Source-specific biomarkers as proxies for Arctic and Antarctic sea ice

Over the last decade or so, certain source-specific C-25 highly branched isoprenoid (HBI) lipid biomarkers have emerged as useful proxies for Arctic and Antarctic sea ice. Thus, IP25 (Ice proxy with 25 carbon atoms) and IPSO25 (Ice proxy for the Southern Ocean with 25 carbon atoms) represent binary measures of past seasonal sea ice in the Arctic and Antarctic, respectively. A further tri-unsaturated HBI (generally referred to as HBI III) appears to provide proxy evidence for the region of open water found adjacent to sea ice (i.e. the marginal ice zone (MIZ)) in both polar regions. This review provides an update on current knowledge pertaining to each proxy. The first section focuses on describing those studies that have aimed to establish the underlying features of each proxy, including source identification and spatial distribution characteristics. The second section presents some important analytical considerations pertinent to the accurate identification and quantification of HBI biomarkers. The third section describes how each HBI proxy is normally interpreted within the sedimentary record for palaeo sea ice reconstruction purposes. This includes the interpretation of individual and combined biomarker profiles such as the PIP25 index and multivariate decision tree models. A summary of all previous palaeo sea ice reconstructions based on HBIs is also given, which includes examples that clarify or reinforce our understanding of the individual or combined biomarker signatures. Some knowledge gaps and areas for future research are also briefly described.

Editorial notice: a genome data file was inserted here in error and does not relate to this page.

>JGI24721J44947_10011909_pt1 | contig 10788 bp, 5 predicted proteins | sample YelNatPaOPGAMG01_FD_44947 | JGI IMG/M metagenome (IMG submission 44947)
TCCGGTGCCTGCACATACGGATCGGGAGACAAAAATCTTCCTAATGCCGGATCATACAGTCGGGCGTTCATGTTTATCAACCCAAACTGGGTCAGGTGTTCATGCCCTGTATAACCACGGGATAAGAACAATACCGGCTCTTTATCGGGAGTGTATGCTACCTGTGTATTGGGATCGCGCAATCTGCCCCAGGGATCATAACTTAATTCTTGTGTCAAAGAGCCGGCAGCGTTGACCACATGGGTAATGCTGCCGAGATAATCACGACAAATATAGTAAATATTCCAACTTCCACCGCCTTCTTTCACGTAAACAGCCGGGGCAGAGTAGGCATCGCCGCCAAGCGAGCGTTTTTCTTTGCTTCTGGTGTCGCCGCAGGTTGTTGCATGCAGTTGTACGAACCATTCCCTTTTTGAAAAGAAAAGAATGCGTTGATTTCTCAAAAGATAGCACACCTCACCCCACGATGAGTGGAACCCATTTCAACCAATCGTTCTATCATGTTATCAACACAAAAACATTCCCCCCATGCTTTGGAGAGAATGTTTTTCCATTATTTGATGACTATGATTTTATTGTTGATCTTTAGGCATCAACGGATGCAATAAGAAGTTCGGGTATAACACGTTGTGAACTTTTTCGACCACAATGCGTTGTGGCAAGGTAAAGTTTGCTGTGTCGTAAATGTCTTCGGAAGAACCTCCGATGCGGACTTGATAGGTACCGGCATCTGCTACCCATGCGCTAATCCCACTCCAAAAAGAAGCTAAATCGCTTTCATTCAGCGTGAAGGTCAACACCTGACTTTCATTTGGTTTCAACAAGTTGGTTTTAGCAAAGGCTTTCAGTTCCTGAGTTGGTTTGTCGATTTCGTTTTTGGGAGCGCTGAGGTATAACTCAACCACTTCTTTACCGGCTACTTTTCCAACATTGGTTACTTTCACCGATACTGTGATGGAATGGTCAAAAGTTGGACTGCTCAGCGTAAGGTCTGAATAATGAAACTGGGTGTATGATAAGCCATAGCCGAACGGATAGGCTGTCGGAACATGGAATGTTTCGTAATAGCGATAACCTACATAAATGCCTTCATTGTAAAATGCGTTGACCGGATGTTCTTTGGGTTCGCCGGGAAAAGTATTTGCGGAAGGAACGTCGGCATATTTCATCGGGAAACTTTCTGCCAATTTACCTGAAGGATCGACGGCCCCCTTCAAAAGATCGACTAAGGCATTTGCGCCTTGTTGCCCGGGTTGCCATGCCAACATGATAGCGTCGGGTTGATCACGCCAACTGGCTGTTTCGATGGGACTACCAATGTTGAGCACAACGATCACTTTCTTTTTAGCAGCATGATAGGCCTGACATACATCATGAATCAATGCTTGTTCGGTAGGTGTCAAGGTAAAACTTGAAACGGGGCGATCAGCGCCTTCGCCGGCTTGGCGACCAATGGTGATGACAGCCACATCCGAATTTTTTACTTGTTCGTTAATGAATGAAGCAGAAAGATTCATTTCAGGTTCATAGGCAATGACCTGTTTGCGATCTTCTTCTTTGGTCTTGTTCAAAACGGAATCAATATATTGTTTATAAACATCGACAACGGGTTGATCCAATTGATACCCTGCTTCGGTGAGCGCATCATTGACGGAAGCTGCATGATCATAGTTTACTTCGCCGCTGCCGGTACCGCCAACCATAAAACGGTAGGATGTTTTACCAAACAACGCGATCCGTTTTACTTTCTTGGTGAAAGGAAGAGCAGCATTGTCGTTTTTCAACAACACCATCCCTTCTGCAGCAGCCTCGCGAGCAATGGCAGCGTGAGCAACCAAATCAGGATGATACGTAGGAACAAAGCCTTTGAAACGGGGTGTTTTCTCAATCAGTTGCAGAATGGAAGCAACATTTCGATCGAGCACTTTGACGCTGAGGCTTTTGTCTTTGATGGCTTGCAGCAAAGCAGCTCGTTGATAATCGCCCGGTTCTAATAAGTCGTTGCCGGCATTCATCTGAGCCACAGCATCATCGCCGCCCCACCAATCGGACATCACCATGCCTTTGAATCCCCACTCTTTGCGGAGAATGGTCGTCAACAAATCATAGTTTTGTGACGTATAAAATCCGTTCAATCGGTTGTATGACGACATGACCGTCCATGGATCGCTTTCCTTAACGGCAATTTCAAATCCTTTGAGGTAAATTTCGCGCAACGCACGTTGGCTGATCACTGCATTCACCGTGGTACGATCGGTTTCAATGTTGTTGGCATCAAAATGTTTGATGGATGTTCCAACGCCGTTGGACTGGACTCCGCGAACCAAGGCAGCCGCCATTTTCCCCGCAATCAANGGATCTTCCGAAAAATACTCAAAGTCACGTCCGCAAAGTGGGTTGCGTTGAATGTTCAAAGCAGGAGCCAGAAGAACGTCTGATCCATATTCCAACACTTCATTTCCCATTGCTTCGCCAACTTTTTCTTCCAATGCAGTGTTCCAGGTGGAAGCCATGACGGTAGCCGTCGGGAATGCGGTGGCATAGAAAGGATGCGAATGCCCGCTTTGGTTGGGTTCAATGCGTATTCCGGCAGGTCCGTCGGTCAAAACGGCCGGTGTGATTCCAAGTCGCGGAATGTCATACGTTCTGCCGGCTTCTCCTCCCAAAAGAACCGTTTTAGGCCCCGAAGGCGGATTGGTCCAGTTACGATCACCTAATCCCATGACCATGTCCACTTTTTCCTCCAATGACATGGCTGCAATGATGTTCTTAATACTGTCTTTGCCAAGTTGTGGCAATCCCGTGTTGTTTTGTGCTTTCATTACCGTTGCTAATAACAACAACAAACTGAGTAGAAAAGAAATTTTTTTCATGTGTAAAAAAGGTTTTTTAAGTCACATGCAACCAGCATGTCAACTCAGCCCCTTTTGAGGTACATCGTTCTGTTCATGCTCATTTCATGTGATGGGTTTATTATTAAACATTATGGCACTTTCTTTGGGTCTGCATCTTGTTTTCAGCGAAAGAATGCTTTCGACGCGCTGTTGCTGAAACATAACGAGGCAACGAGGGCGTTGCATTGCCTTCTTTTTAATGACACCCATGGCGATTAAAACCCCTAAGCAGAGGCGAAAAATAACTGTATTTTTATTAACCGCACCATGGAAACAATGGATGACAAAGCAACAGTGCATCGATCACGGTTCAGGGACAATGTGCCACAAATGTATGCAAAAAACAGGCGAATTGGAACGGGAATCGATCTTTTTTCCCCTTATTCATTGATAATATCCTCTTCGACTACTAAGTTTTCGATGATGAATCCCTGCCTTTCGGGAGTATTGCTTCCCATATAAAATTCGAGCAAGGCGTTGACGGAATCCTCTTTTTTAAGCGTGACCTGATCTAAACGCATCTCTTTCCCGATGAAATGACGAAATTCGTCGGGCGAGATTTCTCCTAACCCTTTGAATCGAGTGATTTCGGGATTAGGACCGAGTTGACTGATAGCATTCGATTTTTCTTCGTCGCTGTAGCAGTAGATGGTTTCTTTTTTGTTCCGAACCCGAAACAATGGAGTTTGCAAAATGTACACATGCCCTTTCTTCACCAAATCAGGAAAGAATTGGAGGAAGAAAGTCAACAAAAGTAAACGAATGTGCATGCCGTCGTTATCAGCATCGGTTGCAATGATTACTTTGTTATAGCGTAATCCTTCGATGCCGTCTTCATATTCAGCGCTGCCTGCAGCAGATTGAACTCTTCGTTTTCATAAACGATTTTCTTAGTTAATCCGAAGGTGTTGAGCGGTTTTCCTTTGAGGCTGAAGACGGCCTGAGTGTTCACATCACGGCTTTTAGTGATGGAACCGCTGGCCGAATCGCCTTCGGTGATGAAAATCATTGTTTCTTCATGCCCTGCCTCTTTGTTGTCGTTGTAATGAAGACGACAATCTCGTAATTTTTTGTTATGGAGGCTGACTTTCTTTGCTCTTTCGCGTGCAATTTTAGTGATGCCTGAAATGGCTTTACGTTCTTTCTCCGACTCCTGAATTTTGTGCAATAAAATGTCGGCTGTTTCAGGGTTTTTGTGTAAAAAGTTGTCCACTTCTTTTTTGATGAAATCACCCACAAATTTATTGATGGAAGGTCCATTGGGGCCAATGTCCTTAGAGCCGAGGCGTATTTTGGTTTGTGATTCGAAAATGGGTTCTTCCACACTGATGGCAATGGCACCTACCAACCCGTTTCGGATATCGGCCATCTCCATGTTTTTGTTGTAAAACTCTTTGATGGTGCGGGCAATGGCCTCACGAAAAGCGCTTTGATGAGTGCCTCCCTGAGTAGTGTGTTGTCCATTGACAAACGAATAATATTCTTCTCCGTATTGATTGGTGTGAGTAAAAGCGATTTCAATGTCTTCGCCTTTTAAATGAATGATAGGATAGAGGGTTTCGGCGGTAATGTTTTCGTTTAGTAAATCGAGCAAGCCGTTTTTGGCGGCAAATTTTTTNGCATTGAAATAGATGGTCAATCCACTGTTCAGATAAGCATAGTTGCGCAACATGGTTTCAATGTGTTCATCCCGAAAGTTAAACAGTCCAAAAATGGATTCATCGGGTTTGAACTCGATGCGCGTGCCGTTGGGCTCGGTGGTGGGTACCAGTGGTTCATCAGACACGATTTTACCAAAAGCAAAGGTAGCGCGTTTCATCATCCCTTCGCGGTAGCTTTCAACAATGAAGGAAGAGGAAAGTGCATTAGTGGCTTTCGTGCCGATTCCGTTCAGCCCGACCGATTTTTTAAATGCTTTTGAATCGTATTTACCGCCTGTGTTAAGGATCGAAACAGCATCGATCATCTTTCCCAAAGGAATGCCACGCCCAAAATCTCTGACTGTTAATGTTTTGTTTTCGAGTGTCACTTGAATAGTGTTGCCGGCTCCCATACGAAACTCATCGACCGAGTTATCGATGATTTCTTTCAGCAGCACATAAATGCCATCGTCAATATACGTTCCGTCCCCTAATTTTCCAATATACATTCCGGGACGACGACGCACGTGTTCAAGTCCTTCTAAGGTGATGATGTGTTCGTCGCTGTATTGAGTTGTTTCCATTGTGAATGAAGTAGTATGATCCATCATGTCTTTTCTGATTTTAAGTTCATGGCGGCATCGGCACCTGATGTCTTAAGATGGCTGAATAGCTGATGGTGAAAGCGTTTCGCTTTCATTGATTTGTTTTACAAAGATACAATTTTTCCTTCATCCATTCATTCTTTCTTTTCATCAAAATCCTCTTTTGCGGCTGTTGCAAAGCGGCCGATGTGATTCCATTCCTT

Biomarkers, HBIs, IP25, IPSO25, Sea ice, Proxies

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Belt Simon T. (2018). Source-specific biomarkers as proxies for Arctic and Antarctic sea ice. Organic Geochemistry. 125. 277-298.,

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